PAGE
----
IT’S not the destination, but the journey.

On Saturday, tens of thousands of excited Bolton Wanderers fans will be on their way to Wembley, hoping that by early evening their club will have done enough to secure its place in next season’s Championship.

To unpack the joy and pain of the five years since they last played in that division would be some undertaking, and not one that would fit inside a newspaper. Maybe that is a complicated story I can chronicle at another time?

Football rarely allows itself time to step back and look around. If Ian Evatt’s team does secure promotion against Oxford United, then you can get your bottom dollar that by Monday morning there will be questions about what happens next. Which players will be signed? How much money will be spent? How many of the existing squad are going to come along for the ride? It was forever thus.

So, before the inevitable drama, a moment perhaps on the walk up Wembley Way, with that magnificent arch stretching into the sky, a pause for reflection on where Bolton Wanderers were exactly five years to the day.

Around 10am, May 18, 2019: I was at Burnden Park asking my then nine-year-old son whether we should put chicken or tomato soup in the trolley.

The Bolton News:

As everybody knows, Wanderers’ spiritual home is dominated by a big Asda now. But on that day in particular the community and camaraderie of the old ground was thick in the air.

Just a few days earlier I had broken a story that will forever be one of the saddest I have ever been moved to write.

The Bolton Wanderers Community Trust – as they were then called – had been forced to open an emergency food bank at the stadium to assist employees at the club and the hotel who had not been paid for a fortnight.

The club had gone into administration at the start of the week but unlocking the precious little cash in the accounts had proven complicated and another pay-day had passed without folk being able to honour their financial commitments.

Bolton were effectively free of the man responsible for getting them into this mess, but the aftermath was severe, and little did we know, this was just the start of a summer of pain and misery which would push the club to the very brink of disaster, Once news of the food bank spread there were some genuinely heartwarming acts of kindness.

Preston North End donated more than £2,000 of shopping vouchers almost immediately to help out with the Warburtons bakery also making daily drop-offs.

When Bolton fan Jake Kirkman brought in the expertise of Fans Supporting Foodbanks – a charity run by well-known Evertonian Dave Kelly – the drive brought in more than two tonnes of non-perishable items which not only helped staff at Wanderers but also several other local foodbanks.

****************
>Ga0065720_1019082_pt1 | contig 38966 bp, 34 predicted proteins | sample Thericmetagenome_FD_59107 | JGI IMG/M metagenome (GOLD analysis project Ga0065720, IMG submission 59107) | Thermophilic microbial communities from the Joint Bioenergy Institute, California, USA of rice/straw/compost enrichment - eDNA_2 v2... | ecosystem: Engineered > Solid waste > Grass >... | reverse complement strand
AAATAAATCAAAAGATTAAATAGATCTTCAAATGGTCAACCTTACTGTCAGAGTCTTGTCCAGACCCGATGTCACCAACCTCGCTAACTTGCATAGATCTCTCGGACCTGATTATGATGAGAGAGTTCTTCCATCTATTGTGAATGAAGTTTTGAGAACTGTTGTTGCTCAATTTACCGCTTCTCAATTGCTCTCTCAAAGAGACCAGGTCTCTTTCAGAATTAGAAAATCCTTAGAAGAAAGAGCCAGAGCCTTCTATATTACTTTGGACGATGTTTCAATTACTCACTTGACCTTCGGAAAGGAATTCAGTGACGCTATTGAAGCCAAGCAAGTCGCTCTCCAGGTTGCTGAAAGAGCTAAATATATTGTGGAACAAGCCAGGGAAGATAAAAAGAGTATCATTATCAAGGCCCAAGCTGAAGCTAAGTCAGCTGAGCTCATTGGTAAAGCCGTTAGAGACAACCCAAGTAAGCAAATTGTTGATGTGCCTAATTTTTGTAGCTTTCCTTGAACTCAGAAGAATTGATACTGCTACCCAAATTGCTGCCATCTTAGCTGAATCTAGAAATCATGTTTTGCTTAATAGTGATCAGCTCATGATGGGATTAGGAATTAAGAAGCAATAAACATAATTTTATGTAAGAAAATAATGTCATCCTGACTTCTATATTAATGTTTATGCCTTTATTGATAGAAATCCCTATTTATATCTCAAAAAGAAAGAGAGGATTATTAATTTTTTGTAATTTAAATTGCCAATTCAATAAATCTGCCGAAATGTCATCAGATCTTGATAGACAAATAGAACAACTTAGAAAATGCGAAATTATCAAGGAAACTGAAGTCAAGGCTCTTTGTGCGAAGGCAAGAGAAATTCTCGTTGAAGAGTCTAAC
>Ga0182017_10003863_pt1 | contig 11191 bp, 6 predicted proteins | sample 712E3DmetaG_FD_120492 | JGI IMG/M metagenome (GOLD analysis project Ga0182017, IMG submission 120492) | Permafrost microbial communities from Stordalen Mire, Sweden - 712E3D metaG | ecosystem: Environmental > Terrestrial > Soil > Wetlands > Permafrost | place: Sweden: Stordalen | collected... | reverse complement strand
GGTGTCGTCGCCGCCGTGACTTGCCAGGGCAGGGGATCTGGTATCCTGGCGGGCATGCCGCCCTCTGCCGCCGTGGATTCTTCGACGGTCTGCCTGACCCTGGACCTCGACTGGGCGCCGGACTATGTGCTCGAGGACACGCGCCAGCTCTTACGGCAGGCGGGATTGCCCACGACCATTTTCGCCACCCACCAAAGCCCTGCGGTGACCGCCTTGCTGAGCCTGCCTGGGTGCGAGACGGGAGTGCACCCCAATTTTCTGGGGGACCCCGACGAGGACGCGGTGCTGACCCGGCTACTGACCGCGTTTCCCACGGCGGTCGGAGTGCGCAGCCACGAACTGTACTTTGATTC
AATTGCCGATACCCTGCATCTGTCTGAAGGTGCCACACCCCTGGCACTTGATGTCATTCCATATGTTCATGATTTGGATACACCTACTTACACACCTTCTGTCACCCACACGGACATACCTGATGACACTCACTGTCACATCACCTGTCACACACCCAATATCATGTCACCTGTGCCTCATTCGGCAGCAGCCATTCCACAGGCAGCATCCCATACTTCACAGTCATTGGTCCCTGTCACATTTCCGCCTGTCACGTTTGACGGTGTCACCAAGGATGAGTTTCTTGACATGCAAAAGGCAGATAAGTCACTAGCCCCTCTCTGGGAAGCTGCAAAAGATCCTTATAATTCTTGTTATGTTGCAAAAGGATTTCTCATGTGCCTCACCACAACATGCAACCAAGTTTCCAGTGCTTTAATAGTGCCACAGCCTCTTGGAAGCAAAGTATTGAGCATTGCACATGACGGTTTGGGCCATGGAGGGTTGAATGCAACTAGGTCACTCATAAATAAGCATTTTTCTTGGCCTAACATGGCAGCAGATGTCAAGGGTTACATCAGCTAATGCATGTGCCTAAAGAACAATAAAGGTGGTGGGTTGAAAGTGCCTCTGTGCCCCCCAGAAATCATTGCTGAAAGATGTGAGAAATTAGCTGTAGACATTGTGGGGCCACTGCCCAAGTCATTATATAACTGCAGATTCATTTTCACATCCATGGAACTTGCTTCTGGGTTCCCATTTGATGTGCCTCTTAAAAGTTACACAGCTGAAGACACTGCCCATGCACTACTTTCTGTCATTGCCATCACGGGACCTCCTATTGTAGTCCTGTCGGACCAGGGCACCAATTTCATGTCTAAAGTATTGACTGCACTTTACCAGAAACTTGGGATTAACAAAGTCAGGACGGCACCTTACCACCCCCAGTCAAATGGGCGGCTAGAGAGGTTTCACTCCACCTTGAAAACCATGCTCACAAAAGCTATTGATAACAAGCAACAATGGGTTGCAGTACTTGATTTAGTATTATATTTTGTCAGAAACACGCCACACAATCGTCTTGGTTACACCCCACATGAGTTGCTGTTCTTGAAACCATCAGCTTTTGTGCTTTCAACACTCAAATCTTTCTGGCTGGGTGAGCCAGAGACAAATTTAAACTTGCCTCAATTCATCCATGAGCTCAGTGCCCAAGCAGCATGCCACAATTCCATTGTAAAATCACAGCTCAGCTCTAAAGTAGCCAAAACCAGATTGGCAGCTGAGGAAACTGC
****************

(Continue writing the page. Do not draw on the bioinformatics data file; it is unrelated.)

Instructed by my son, I chose to buy both chicken and tomato soup. Wheeling a trolley full of goods to the front of the store that day I was amazed by the response, not just from Bolton fans but from right around the locality – Huddersfield Town, Wigan Athletic, Everton, Liverpool, Manchester United, Manchester City, Stoke City and more.

At that point it was difficult to tell what the future held for Wanderers. We knew it would be a complex financial web to untangle but perhaps hadn’t reckoned on just how tough it would be to find a new buyer with vultures still circling.

It would be more than three months before Football Ventures finally completed a deal to take Bolton out of administration, by which point the new season had already begun and neighbouring Bury had not been nearly as lucky.

There was still some distance to fall, mistakes to be made and pain to suffer before Wanderers began to rise again. A global pandemic, League Two promotion, League One stability, a Wembley win and play-off heartache were the headlines; as ever with this club, there is never a dull moment.

What happens next in that timeline, I don’t know. I’ll be wearing my lucky blue shirt and tie – the one I wore when Bolton beat Peterborough to clinch promotion to the Championship in 2017 – and keeping all my fingers and toes crossed for the right result against Oxford United.

Five years on from the lowest ebb, it would be a great place to start a new chapter in the story.